News / Africa

Somalia, Maternal Mortality Dominate Start of AU Summit

An African Union summit has begun in Kampala with calls for tougher action against  extremists in Somalia and piercing questions about why so many of the continent's women are dying in childbirth. The opening session heard a strong message of support from President Barack Obama.

Joy and sorrow intertwined as more than 30 heads of state assembled for the 15th African Union summit in suburban Kampala.  Opening statements hailed Africa's triumph in hosting the World Cup soccer finals, and mourned the loss of 76 fans killed by suicide bombers while watching the finals on TV.

Ugandan President Yoweri Museveni pleaded for Africa to unite in a strong military response to Islamic militants in Somalia who claimed responsibility for the bombings.

"Who are these guys who do not respect the A.U.?  Where do their loyalties lie?  Whose interests are they serving?  These terrorists can be and should be defeated.  Let us now act in concert and sweep them out of Africa.  Let them go back to Asia and Middle East, where I understand many of them come from," he said.

A decision expected at the end of the summit will give broad authority to the A.U. peacekeeping mission AMISOM to react forcefully against the al-Qaida linked Somali militant group al-Shabab.  The 6,000 member force is made up exclusively of Ugandan and Burundian troops.

U.S. Attorney General Eric Holder, speaking on behalf of President Barack Obama, pledged strong American support of AMISOM and the Kampala bomb probe. "My nation is also among many working to bring the perpetrators of these vicious acts to justice.  The United States recognizes that ending the threat of al-Shabab to the world will take more than just law enforcement.  That is why we are working closely with the A.U. to support the African Union mission in Somalia," he said.

The summit also featured a frank examination of Africa's poor record in the field of healthcare for women and children.  President Museveni joined some of Africa's most powerful women in a panel discussion led by BBC television news anchor Zeinab Badawi.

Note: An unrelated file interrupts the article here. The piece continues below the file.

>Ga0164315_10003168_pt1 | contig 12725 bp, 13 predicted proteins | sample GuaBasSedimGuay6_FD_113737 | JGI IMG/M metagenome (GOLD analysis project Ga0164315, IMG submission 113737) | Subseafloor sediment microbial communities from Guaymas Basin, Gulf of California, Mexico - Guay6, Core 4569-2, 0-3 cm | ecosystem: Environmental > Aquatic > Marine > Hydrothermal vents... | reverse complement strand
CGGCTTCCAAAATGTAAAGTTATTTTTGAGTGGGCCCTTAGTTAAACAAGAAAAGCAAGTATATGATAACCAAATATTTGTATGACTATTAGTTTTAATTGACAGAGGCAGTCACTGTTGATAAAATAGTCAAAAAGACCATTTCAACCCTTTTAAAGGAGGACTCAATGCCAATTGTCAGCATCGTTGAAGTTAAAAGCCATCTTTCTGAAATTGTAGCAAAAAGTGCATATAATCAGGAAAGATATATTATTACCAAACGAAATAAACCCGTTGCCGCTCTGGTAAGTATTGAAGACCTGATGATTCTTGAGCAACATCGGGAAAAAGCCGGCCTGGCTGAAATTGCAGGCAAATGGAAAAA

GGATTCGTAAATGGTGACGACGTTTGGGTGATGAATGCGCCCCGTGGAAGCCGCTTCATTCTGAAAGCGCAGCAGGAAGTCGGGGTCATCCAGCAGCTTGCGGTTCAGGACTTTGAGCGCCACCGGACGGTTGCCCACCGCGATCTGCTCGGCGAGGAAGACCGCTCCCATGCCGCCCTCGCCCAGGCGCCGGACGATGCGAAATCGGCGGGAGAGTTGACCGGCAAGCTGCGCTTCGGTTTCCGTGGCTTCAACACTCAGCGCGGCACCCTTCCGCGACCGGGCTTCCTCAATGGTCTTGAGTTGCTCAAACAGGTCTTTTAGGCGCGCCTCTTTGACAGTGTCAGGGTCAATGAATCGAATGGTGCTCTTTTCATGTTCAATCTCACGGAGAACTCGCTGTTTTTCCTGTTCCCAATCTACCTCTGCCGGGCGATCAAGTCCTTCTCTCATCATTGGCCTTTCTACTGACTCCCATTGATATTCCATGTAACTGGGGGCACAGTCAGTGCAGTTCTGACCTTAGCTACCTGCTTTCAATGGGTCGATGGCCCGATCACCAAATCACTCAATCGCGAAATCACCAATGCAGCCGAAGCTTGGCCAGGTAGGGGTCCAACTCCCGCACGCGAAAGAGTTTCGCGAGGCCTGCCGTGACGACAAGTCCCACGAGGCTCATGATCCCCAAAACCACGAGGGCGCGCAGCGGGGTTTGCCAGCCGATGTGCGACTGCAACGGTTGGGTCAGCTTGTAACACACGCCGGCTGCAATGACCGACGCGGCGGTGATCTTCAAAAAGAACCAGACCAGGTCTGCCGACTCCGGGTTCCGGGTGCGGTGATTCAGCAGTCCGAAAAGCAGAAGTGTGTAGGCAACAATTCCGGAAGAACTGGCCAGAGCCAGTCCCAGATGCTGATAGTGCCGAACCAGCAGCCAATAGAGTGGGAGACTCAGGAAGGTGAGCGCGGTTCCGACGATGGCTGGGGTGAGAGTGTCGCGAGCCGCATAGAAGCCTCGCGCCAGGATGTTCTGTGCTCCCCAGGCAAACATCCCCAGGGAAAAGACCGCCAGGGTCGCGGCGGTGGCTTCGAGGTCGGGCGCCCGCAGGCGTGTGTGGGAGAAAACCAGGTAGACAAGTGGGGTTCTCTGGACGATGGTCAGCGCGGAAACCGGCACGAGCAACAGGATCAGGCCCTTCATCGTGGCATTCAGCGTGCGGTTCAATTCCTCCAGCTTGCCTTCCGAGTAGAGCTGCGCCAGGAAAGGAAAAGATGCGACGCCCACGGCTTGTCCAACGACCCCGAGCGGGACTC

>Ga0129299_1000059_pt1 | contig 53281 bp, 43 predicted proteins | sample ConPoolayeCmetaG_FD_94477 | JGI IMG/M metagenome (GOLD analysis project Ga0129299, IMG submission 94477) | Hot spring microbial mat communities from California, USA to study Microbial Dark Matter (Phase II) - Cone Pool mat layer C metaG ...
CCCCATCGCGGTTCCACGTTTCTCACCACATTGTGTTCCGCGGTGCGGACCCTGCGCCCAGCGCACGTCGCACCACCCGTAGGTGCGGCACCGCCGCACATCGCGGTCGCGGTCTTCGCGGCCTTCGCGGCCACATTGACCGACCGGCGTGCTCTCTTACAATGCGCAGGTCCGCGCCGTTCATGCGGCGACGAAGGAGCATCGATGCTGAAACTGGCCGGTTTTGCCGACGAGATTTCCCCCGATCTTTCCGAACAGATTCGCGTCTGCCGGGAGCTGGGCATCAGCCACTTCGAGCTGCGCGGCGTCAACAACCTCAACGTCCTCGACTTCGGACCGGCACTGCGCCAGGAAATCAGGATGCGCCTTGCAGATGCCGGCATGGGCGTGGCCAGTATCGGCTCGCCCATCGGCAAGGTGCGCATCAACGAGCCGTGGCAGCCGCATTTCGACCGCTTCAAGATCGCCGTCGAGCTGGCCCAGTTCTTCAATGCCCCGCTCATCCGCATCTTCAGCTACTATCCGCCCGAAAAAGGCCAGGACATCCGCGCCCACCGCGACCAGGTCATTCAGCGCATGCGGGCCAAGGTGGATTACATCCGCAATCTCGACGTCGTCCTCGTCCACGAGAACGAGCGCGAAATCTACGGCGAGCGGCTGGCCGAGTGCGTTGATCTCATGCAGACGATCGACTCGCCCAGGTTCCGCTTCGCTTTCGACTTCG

Renowned recording artist and panel member Yvonne Chaka Chaka took the opportunity to plead with all the continent's leaders.

"You are presidents because of those women and those children.  Those are the people who put you in power.  As an African woman and the mother of four sons, I need to say this Africa is for all those who live in it.  Africa has been released from the shackles of slavery, and we have our freedom.  And what does freedom mean?  Freedom means health, education, water, sanitation.  Health is an investment," she said.

A.U. Social Affairs Commissioner Bience Gawanas pleaded with heads of states to find the resources to bring Africa up to par with the rest of the world in caring for its mothers and young children.

"You are once again called upon to show that Africa can also provide quality service to the women and children of Africa. We have got a collective responsibility and we have to involve all our stakeholders also to take responsibility for the lives of women and children," she said.

The summit will go into closed session Monday for discussions on a variety of contentious issues.  Among them are forging a common consensus on climate change in preparation for the Cancun summit later this year, and how to proceed on Libyan leader Moammar Gadhafi's proposal for a United States of Africa.

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